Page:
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Inside The Hawaiian Seed Bank – Figuring Out How To Store The Rarest Seeds On Earth

Dustin Wolkis, NTBG’s seed bank manager.

‘We’re losing species right in front of our eyes’

By Alessandra Potenza
The Verge
Jun 21, 2017


Visits to the seed bank at the National Tropical Botanical Garden begin with removing your shoes. The seed bank, on the Hawaiian island of Kaua’i, is housed alongside NTBG’s collection of 80,000 dried plant specimens and rare botany books in a building that can withstand Category 5 hurricanes. It does have a vulnerability, though: pests. Funguses or bugs — like booklice — hiding in a visitor’s soles could threaten the collections. For the same reason, anything that’s brought into the building — office supplies, furniture, books — is frozen for two weeks.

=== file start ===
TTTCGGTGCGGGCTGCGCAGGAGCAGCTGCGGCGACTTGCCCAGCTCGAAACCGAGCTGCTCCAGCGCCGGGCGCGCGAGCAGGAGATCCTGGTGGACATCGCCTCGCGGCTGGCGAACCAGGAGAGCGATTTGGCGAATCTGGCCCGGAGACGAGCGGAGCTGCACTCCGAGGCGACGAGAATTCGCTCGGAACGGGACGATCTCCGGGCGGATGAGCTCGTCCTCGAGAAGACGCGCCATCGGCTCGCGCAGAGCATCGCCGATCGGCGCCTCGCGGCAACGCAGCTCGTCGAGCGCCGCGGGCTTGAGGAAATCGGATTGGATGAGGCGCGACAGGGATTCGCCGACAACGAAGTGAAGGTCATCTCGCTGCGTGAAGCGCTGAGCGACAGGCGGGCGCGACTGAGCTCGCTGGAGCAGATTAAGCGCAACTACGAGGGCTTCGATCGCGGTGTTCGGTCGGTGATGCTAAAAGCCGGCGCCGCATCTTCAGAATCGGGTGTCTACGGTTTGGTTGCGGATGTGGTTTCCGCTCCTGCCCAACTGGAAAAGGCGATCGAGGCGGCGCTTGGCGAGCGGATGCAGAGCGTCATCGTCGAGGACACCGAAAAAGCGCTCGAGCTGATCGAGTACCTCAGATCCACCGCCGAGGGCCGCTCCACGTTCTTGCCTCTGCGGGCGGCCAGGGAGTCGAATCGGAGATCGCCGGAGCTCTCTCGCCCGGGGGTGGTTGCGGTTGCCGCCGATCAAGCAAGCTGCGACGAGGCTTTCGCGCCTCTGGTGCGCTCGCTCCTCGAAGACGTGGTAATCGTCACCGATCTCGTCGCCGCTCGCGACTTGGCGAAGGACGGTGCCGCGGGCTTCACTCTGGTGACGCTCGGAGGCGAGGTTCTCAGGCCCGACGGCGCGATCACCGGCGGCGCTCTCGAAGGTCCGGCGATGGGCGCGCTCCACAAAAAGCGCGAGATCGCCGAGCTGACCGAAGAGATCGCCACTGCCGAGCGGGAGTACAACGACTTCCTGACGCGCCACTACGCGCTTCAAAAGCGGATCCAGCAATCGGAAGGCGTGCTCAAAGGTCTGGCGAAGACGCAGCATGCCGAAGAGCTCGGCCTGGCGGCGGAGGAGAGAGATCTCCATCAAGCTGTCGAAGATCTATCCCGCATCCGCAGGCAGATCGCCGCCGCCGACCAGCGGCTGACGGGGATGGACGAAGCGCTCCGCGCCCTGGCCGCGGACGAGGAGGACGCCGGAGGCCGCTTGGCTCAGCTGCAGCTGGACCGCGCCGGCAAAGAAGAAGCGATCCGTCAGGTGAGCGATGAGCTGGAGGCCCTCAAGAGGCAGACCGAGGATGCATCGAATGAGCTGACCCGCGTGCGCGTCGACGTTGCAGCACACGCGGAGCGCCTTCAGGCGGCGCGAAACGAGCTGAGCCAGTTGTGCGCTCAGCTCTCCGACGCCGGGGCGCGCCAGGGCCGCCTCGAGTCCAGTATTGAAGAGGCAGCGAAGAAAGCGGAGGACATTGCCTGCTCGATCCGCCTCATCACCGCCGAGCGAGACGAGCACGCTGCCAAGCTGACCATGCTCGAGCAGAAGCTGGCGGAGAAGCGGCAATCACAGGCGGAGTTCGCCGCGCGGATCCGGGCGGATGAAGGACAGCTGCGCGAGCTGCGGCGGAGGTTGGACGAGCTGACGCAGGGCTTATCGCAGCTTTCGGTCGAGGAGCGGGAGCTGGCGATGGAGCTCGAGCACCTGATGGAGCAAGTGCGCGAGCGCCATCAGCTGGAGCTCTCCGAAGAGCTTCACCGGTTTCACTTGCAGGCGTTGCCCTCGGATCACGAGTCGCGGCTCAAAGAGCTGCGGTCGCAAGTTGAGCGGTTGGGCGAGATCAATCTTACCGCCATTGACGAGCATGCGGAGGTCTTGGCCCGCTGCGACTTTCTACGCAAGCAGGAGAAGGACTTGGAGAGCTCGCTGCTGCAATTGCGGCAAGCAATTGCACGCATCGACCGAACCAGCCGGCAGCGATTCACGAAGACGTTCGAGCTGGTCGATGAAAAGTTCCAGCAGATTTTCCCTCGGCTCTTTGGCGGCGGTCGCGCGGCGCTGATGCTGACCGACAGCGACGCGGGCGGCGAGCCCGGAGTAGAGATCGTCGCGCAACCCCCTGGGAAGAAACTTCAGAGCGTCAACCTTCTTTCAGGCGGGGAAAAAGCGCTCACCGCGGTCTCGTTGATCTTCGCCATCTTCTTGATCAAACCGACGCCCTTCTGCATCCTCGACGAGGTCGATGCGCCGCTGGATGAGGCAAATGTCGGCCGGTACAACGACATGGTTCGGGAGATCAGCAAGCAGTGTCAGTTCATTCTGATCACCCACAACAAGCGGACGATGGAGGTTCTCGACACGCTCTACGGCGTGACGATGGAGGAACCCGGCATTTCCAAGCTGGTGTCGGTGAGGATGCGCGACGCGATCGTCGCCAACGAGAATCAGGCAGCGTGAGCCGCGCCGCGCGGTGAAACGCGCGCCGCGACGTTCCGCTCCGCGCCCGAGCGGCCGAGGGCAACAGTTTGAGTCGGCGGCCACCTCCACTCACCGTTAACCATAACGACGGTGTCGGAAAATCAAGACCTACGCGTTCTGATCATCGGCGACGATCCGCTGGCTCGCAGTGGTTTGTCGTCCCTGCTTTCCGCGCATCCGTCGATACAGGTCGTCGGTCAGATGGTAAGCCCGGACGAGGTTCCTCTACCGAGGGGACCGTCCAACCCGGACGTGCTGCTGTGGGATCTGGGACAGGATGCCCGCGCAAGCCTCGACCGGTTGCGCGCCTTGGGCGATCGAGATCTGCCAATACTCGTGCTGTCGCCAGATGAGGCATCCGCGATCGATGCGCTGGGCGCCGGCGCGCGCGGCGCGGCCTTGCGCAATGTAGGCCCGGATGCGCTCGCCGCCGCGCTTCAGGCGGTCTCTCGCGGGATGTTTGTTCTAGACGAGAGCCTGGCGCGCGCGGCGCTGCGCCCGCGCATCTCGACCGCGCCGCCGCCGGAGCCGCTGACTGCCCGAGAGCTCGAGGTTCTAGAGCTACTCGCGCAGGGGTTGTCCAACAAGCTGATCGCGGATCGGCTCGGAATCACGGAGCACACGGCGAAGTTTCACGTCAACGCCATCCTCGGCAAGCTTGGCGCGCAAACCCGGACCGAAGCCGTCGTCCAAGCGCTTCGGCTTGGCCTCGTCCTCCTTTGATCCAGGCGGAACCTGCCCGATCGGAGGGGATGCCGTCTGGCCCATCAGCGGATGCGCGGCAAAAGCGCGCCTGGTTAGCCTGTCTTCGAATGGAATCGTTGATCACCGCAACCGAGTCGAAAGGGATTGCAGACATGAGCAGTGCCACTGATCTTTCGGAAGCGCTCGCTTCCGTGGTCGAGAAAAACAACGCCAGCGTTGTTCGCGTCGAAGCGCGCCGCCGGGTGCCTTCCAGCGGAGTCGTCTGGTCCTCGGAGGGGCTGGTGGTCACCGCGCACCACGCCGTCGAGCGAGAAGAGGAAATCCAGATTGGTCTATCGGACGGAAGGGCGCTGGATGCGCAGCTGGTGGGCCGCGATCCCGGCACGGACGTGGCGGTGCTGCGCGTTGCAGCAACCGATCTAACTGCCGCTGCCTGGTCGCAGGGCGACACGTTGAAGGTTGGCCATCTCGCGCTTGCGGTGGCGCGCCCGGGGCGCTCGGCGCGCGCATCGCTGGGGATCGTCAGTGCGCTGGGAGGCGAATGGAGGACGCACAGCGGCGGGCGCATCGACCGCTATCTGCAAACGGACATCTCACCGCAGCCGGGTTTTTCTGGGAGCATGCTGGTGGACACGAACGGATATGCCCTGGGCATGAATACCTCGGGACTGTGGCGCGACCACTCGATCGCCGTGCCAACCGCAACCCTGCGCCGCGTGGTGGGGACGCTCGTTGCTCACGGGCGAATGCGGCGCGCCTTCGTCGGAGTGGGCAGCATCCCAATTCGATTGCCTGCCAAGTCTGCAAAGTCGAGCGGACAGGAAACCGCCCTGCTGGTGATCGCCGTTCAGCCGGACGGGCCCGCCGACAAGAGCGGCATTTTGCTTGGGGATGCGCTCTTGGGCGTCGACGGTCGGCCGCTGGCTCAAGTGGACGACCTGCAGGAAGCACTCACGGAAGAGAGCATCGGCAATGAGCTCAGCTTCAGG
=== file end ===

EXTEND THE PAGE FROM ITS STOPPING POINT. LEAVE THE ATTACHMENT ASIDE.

To the right of the foyer, where shoes are lined up against the wall, there’s a wooden door leading to room 116: the seed bank and laboratory. It’s a single nondescript room: one side is lined with long tables filled with lamps, trays, and machines; the other is lined with freezers. But this unassuming lab has a remarkable job: if Hawaii’s rare plants — some of the rarest in the world — stand a chance for survival, it’ll be because of the 3 million seeds stored here.

Read the complete article here.